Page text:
The UK has entered a period of national mourning
The UK has entered a period of national mourning following the death of the Duke of Edinburgh.
Flags will be flown at half-mast, Parliament will not be allowed to pass any new laws and TV presenters will wear black during the period which officially began on Friday when Prince Philip died aged 99.
It will last up to and including his funeral next Saturday.
What does a period of national mourning mean?
The Queen has approved a recommendation by Prime Minister Boris Johnson for an eight day period of national mourning.
It means Union flags will be flown at half-mast on royal residences, Government buildings, Armed Forces establishments and at UK posts overseas for the next week.
Union flags at royal residences and on Government buildings were lowered to half-mast on Friday and will stay that way until 8am on the day after the funeral.
Public services and any services related to the Government response to the pandemic will continue as normal and people will be able to access information and services online as necessary, guidance issued by the Cabinet Office states.
The Queen has approved a recommendation for a period of national mourning (Getty)
Will the royal family still carry out public engagements?
The Queen and the royal family have entered two weeks of royal mourning, starting from the day of Philip’s death.
Royal mourning will be observed by members of the family and their households, together with troops committed to ceremonial duties.
During this period, the royals will continue undertaking engagements appropriate to the circumstances.
Mourning bands will be worn where appropriate.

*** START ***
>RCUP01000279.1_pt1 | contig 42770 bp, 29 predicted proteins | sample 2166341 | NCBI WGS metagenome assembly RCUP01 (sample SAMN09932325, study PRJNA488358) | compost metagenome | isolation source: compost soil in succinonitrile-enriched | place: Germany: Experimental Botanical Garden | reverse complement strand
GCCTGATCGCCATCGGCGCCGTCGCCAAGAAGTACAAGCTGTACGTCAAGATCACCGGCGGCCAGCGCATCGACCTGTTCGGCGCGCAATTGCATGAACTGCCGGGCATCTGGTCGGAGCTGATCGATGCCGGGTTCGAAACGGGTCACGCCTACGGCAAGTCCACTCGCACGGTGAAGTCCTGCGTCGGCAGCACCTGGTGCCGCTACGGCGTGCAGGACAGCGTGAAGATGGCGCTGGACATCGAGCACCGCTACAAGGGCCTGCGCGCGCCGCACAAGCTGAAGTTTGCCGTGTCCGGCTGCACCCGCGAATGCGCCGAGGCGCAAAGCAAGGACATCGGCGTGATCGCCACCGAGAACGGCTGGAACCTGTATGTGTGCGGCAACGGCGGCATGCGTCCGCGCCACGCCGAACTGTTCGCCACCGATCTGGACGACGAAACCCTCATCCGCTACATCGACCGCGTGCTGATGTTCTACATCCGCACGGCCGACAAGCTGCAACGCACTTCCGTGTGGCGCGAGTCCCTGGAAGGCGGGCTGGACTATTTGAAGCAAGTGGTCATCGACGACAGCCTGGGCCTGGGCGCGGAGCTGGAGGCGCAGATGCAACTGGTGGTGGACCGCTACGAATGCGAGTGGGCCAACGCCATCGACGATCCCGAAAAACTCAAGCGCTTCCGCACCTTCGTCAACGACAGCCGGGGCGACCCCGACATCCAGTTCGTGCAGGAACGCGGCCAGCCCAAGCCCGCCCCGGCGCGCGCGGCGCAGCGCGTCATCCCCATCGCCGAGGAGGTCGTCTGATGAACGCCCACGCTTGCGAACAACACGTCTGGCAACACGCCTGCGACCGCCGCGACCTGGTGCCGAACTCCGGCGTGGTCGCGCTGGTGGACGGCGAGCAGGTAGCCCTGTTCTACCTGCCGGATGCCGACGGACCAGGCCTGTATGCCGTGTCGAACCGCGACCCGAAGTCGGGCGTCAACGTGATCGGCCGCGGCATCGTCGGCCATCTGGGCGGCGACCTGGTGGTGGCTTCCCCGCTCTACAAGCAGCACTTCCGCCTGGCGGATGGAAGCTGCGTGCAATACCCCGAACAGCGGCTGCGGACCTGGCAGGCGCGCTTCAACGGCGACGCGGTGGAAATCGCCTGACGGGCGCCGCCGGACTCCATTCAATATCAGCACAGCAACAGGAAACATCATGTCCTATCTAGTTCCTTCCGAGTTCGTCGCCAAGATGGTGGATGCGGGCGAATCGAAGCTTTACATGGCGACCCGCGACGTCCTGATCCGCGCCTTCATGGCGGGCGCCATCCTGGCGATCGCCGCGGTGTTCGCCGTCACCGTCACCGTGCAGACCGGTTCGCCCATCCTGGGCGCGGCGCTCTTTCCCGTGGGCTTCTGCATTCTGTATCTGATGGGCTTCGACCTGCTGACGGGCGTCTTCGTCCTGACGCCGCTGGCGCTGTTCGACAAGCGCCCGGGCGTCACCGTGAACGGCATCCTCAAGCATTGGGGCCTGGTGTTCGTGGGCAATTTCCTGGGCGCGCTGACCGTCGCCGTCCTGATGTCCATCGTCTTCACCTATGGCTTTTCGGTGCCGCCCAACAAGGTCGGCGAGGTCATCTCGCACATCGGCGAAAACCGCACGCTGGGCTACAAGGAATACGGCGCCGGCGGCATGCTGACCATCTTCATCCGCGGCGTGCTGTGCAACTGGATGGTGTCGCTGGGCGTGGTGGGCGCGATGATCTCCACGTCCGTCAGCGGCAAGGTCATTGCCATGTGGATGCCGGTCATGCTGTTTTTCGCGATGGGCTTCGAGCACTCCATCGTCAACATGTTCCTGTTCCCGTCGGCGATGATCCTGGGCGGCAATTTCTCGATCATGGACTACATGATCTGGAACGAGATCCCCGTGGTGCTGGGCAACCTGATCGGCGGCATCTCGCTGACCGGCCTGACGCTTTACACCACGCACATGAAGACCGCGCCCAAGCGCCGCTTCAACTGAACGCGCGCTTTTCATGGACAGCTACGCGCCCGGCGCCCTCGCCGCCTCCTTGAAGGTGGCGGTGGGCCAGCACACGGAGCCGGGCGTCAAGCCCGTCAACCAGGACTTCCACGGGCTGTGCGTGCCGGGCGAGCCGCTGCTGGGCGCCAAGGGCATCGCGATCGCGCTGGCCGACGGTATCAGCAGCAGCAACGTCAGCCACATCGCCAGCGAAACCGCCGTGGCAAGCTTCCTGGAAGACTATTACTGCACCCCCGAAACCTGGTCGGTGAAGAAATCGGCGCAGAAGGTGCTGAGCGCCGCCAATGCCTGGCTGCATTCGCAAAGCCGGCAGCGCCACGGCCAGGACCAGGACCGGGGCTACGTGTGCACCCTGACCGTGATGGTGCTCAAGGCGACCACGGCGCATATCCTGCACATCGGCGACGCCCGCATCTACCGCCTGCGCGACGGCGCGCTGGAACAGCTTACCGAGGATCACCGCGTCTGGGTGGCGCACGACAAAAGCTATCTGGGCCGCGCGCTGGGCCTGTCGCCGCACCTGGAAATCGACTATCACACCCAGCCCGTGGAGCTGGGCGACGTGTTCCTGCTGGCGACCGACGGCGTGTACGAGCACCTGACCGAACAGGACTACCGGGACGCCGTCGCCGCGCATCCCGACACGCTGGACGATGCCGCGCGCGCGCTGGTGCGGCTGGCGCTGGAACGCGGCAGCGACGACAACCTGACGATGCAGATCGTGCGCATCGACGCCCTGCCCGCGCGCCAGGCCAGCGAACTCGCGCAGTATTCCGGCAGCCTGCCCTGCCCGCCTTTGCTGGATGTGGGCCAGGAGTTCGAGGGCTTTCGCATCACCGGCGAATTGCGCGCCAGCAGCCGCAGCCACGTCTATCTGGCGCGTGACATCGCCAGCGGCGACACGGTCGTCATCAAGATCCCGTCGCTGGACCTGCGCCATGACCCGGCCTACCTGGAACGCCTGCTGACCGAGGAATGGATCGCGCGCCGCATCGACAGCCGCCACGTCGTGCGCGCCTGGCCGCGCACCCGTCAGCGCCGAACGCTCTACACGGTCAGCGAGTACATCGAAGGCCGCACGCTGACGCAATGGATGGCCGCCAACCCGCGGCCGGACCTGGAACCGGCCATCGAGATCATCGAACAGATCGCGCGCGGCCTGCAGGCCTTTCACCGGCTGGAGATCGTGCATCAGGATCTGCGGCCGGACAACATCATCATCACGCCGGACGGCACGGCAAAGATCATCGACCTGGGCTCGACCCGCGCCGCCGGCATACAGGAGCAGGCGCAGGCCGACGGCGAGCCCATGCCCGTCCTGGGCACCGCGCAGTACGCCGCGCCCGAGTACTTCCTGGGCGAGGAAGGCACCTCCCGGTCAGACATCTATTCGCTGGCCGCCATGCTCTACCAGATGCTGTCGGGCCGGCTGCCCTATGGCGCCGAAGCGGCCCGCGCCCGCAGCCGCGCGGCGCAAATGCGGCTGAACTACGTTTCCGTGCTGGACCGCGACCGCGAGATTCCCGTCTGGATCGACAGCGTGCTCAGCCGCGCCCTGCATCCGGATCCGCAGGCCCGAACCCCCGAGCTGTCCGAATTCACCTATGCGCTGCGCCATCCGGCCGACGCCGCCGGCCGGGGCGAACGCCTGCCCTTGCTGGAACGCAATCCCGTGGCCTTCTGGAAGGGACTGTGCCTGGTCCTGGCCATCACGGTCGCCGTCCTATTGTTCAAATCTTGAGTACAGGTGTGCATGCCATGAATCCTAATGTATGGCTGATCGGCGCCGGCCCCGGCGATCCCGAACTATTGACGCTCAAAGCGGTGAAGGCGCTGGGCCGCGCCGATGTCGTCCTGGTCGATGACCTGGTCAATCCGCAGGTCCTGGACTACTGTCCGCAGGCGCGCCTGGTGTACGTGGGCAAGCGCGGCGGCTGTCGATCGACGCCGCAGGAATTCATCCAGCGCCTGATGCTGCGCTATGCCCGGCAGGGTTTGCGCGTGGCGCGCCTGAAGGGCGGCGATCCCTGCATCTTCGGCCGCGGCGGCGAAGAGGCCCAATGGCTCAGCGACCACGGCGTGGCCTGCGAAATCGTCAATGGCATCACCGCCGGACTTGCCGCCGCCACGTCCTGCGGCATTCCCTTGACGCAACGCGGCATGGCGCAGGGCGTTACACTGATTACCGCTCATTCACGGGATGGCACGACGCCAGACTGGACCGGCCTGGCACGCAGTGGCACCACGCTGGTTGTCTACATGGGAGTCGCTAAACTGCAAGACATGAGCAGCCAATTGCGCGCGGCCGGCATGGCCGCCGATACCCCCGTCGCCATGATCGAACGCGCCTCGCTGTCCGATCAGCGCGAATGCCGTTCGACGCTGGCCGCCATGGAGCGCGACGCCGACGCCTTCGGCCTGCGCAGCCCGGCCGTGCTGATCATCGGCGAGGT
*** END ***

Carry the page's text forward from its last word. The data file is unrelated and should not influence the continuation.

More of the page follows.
Members of the Household Division Veteran Riders Club deliver a wreath of condolence to Windsor Castle (Getty)
Will businesses have to close?
No. The guidance says there is “no expectation for businesses to close during the mourning period unless they wish to”.
It says it is a decision for individual organisations.
Many businesses in England such as non-essential shops and outdoor hospitality are due to reopen on Monday, having been closed for months in the third national lockdown.
The guidance states that businesses might want to make arrangements for observing the national one-minute silence at 3pm on the day of Philip’s funeral.
What about sporting events, will they take place in this period?
This is also something which is at the discretion of organisers, the guidance states.
It suggests that organisers of sporting fixtures might want to consider using black armbands and observing a silence before matches are played.
People arrive at Windsor Castle to leave floral tributes (Getty)
Can I lay flowers in tribute to Philip?
While floral tributes would normally be an expression of sorrow and appreciation on the death of a major figure such as the duke, people are being asked not to lay flowers, candles or messages in public spaces or at royal residences.
The guidance asks that people do not do so in order to comply with coronavirus restrictions currently in place limiting gatherings, and to prevent the spread of infection.
What can I do instead?
It is suggested that people consider donating to a charitable organisation with which Philip had been associated.
The guidance states that would be a ‘fitting way of paying tribute to his remarkable legacy’.
A list of such organisations is on the royal family’s official website, where there’s also an online book of condolence.
There are no physical books of condolence available in public buildings – due to Covid-19 restrictions.